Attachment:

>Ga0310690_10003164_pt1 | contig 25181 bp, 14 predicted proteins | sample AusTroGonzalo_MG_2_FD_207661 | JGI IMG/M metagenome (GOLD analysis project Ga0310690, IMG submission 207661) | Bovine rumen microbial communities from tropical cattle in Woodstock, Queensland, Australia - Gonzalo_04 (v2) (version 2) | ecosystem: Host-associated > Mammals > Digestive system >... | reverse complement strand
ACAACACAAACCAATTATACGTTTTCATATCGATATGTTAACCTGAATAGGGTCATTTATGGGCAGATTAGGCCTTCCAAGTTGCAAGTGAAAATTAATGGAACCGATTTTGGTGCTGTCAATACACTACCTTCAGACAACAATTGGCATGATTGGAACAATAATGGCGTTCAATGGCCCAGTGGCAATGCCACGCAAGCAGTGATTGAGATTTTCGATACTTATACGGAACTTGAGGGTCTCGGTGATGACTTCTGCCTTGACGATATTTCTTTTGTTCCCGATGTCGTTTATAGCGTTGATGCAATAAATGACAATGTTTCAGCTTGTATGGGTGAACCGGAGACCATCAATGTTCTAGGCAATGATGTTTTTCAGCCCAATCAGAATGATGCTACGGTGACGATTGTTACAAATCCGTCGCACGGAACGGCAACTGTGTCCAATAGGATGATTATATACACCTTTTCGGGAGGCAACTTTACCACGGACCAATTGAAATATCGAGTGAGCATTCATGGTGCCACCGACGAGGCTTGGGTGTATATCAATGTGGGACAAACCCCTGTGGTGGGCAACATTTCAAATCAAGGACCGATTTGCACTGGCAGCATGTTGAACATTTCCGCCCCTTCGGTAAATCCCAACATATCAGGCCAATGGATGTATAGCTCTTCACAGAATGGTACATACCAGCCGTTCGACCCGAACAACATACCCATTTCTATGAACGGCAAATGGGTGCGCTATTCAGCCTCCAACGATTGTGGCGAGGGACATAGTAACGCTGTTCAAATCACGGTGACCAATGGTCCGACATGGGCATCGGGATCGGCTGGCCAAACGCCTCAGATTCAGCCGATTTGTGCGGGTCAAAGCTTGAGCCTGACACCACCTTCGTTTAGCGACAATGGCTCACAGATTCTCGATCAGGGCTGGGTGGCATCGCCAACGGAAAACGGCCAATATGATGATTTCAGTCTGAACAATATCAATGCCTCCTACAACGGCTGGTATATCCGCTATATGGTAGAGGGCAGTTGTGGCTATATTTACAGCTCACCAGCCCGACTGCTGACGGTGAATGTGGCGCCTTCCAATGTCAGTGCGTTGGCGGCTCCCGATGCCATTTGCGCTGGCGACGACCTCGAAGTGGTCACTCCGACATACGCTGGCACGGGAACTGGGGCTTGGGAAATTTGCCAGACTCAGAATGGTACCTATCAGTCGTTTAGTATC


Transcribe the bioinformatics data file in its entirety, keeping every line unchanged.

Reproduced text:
>Ga0310690_10003164_pt1 | contig 25181 bp, 14 predicted proteins | sample AusTroGonzalo_MG_2_FD_207661 | JGI IMG/M metagenome (GOLD analysis project Ga0310690, IMG submission 207661) | Bovine rumen microbial communities from tropical cattle in Woodstock, Queensland, Australia - Gonzalo_04 (v2) (version 2) | ecosystem: Host-associated > Mammals > Digestive system >... | reverse complement strand
ACAACACAAACCAATTATACGTTTTCATATCGATATGTTAACCTGAATAGGGTCATTTATGGGCAGATTAGGCCTTCCAAGTTGCAAGTGAAAATTAATGGAACCGATTTTGGTGCTGTCAATACACTACCTTCAGACAACAATTGGCATGATTGGAACAATAATGGCGTTCAATGGCCCAGTGGCAATGCCACGCAAGCAGTGATTGAGATTTTCGATACTTATACGGAACTTGAGGGTCTCGGTGATGACTTCTGCCTTGACGATATTTCTTTTGTTCCCGATGTCGTTTATAGCGTTGATGCAATAAATGACAATGTTTCAGCTTGTATGGGTGAACCGGAGACCATCAATGTTCTAGGCAATGATGTTTTTCAGCCCAATCAGAATGATGCTACGGTGACGATTGTTACAAATCCGTCGCACGGAACGGCAACTGTGTCCAATAGGATGATTATATACACCTTTTCGGGAGGCAACTTTACCACGGACCAATTGAAATATCGAGTGAGCATTCATGGTGCCACCGACGAGGCTTGGGTGTATATCAATGTGGGACAAACCCCTGTGGTGGGCAACATTTCAAATCAAGGACCGATTTGCACTGGCAGCATGTTGAACATTTCCGCCCCTTCGGTAAATCCCAACATATCAGGCCAATGGATGTATAGCTCTTCACAGAATGGTACATACCAGCCGTTCGACCCGAACAACATACCCATTTCTATGAACGGCAAATGGGTGCGCTATTCAGCCTCCAACGATTGTGGCGAGGGACATAGTAACGCTGTTCAAATCACGGTGACCAATGGTCCGACATGGGCATCGGGATCGGCTGGCCAAACGCCTCAGATTCAGCCGATTTGTGCGGGTCAAAGCTTGAGCCTGACACCACCTTCGTTTAGCGACAATGGCTCACAGATTCTCGATCAGGGCTGGGTGGCATCGCCAACGGAAAACGGCCAATATGATGATTTCAGTCTGAACAATATCAATGCCTCCTACAACGGCTGGTATATCCGCTATATGGTAGAGGGCAGTTGTGGCTATATTTACAGCTCACCAGCCCGACTGCTGACGGTGAATGTGGCGCCTTCCAATGTCAGTGCGTTGGCGGCTCCCGATGCCATTTGCGCTGGCGACGACCTCGAAGTGGTCACTCCGACATACGCTGGCACGGGAACTGGGGCTTGGGAAATTTGCCAGACTCAGAATGGTACCTATCAGTCGTTTAGTATC